Five years ago my friend Beck and I got really fed up with the price of UK music festivals. Despite being in our thirties we still enjoy live music and the thrill of discovering new bands at festivals. But the cost of tickets, plus the uncertainty of British weather was putting us off. So a new idea was born – why not combine short backpacking trips with a music festival? In general festivals are far cheaper in Europe, it’s better weather and although we’d have to pay for flights at least we’d be seeing some of Europe (I’m all about getting value for money!).
Here’s our list of festivals we’ve been to so far…
2014 Positivus, Latvia
I had already planned a trip through the Baltic countries, from Berlin to Talinn in Estonia, taking in Poland, Lithuania and Latvia on the way. So we decided that Beck would fly out and meet me somewhere en route. We looked at a few festivals in Poland, before hearing about Positivus, a small festival on the coast of Latvia.
Beck flew into Talinn, where we met at a city centre hostel (directions emailed to us included ‘it’s behind the sex shop’) and enjoyed a day exploring the old town. Talinn is a really cool town, with a great mix of medieval old town and newer trendier complexes opening up in old warehouses and factories.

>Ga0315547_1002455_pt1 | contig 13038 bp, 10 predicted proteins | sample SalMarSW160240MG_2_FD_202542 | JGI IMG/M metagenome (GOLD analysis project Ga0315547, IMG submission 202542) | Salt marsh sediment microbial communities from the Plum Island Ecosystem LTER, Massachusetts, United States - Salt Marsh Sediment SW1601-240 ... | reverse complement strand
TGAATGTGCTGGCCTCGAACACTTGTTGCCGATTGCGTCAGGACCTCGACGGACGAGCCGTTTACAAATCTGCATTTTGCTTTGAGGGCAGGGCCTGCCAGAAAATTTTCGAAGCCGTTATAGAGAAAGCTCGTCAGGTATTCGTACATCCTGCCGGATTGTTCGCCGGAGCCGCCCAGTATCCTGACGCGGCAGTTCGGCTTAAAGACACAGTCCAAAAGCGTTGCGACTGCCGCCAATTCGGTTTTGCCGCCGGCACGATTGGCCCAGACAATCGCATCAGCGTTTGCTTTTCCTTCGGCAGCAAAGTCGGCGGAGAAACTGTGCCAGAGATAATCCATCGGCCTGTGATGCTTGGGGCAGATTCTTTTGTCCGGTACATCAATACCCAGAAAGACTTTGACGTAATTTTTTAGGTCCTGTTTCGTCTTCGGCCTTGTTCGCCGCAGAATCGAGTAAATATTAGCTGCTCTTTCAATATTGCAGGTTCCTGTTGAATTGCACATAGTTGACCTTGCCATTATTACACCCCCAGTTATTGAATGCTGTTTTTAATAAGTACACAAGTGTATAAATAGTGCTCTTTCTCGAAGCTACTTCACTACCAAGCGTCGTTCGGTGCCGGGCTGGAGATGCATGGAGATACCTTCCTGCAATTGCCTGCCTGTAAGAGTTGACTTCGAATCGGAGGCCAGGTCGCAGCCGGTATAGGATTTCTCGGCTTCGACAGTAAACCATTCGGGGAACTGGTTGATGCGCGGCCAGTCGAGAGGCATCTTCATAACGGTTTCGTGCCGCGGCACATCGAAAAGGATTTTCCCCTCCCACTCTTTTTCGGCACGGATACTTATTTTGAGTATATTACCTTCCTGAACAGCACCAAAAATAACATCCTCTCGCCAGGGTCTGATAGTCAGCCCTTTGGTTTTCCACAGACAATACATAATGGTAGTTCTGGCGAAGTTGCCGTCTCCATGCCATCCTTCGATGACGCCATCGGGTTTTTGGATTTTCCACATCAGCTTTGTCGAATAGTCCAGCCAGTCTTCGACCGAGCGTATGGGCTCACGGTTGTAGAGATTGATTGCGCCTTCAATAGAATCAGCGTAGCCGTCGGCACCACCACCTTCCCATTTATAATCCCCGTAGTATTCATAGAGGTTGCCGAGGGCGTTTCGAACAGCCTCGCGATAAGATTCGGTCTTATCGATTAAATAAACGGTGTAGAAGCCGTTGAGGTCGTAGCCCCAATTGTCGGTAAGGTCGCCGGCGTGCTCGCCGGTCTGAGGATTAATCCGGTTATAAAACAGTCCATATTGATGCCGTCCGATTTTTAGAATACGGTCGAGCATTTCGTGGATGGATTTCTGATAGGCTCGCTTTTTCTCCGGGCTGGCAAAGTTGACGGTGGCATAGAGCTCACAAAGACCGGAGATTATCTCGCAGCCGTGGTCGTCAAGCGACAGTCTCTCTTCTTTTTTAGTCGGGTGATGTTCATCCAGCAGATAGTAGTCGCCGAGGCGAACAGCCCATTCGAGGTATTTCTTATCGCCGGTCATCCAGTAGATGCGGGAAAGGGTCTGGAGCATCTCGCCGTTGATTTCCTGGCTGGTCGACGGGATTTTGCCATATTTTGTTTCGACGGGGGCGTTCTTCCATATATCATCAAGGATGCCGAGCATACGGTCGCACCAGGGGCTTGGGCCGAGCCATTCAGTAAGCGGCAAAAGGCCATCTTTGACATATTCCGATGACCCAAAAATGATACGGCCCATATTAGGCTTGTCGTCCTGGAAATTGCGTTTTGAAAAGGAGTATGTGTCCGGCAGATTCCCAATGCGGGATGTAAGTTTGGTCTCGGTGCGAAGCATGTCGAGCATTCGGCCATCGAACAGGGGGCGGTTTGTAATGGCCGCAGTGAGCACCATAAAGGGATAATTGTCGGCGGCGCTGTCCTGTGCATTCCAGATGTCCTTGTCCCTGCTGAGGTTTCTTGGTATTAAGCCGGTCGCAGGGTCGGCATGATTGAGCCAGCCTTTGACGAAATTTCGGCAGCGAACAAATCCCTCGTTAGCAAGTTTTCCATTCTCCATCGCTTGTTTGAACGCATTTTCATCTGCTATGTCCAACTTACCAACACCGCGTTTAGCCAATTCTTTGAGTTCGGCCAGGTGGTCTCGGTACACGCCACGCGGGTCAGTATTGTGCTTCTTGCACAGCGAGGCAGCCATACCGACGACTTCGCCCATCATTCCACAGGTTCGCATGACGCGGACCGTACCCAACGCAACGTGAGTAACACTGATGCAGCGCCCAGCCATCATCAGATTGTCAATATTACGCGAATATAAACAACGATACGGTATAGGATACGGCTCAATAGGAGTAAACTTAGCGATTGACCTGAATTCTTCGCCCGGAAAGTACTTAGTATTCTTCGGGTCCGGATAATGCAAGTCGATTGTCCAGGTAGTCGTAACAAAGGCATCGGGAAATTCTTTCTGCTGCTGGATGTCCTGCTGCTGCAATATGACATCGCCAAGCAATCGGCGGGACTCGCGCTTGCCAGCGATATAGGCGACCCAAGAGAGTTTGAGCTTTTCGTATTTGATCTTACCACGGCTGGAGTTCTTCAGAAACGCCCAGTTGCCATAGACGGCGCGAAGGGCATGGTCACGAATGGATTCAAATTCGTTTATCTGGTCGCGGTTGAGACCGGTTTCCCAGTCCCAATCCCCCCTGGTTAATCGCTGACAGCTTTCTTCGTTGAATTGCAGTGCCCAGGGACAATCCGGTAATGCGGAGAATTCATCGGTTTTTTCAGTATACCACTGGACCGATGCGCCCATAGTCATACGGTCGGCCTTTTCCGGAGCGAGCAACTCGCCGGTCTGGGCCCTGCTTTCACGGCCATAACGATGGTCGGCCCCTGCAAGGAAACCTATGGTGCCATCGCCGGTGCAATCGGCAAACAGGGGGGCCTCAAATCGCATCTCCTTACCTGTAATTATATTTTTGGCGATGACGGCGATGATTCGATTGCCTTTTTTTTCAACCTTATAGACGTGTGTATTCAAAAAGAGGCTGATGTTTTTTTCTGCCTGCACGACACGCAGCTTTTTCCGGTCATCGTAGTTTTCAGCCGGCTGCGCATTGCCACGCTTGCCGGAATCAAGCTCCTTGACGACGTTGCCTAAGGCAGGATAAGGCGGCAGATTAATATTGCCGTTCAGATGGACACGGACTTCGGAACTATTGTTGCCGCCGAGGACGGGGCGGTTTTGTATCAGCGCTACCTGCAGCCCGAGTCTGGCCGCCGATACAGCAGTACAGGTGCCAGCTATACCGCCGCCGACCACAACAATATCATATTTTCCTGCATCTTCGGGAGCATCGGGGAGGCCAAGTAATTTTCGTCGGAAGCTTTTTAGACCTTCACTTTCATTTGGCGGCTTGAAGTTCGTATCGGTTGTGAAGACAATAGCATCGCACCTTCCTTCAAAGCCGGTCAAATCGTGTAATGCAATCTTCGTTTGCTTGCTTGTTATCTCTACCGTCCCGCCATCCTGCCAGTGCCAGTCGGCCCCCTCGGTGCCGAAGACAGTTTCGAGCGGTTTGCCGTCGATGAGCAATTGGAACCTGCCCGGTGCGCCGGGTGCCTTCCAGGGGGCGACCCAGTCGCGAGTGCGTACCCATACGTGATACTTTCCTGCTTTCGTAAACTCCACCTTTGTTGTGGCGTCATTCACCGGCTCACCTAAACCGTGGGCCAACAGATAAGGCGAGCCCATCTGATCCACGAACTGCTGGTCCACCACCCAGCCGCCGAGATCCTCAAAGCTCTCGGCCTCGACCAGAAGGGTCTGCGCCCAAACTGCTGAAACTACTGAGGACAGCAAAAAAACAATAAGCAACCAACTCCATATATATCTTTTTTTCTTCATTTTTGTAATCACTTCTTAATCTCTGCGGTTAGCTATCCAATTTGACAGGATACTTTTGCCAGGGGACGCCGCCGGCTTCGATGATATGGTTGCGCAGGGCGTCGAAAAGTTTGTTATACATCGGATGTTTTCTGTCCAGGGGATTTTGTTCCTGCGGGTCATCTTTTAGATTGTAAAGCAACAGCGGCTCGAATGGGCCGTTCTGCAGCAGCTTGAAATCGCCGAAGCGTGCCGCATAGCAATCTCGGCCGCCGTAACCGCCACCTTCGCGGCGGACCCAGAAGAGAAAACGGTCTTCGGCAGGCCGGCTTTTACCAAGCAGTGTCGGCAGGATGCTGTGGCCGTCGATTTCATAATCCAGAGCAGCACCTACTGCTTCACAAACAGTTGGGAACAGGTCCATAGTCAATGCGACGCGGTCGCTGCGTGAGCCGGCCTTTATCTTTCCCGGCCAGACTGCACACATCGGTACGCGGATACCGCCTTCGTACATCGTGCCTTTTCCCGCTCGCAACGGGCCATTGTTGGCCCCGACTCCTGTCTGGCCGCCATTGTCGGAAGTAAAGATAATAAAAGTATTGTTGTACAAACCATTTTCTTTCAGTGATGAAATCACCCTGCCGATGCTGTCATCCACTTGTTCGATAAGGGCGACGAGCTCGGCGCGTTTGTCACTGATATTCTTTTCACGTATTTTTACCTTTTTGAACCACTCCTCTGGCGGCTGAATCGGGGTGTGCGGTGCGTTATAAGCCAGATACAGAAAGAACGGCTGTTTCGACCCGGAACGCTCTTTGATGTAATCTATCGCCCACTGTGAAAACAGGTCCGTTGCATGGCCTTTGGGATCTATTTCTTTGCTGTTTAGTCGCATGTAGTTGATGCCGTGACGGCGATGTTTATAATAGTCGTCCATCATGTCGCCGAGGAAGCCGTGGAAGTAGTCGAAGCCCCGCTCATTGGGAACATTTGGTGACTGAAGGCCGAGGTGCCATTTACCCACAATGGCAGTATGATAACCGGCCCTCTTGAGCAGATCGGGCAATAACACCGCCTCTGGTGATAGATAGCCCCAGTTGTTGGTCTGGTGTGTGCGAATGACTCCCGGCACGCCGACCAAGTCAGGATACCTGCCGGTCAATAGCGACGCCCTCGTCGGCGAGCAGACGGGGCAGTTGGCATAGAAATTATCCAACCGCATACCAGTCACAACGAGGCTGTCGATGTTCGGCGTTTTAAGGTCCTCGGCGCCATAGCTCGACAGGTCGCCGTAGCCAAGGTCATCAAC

From Talinn we caught a shuttle bus across the border to Lativa, where we found the festival site right on the seaweed strewn beach (a few brave souls were having a swim) and a rather cramped camping field. Headliners were Kraftwerk, Bastille and Ellie Goulding but we really enjoyed sets by Mø (a Danish singer) and some local bands who we found as we rambled around.
The morning the festival finished we caught a bus to Riga, Latvia’s capital, stored our bags at the train station and went exploring before our evening flight. We found some great art-noveau architecture, cobbled streets and beautiful river views.
2015 Pukkelpop, Belgium
Pukkelpop is a mainstream festival in Belgium with headliners that year being Alt-J, Major Lazer and Rudimental. We flew into Brussels and stayed a night in a city centre hotel, where excitingly we got upgraded to a fancy suite (sofas and pod coffeemaker!). I won’t say that Brussels is the most fascinating city ever but we enjoyed checking out the city square, found the famous statue of the Mannekin Pis (a little boy urinating into a fountain) and some Tintin street art. We also of course had mussels and pommes frites for dinner.
A short train journey took us to the festival site, where we camped in the second campsite, a twenty minute walk from the festival arena through some woods which were decorated with fairy lights and sculptures.
We both love it when festivals offer free drinks vouchers in exchange for collecting plastic cups – annoyingly at Pukkelpop this was limited to a handful of tokens each but a free drink is a free drink! The site was massive, with several stages and tents, and we did plenty of walking seeing as much music as possible, all the while picking up our plastic cups!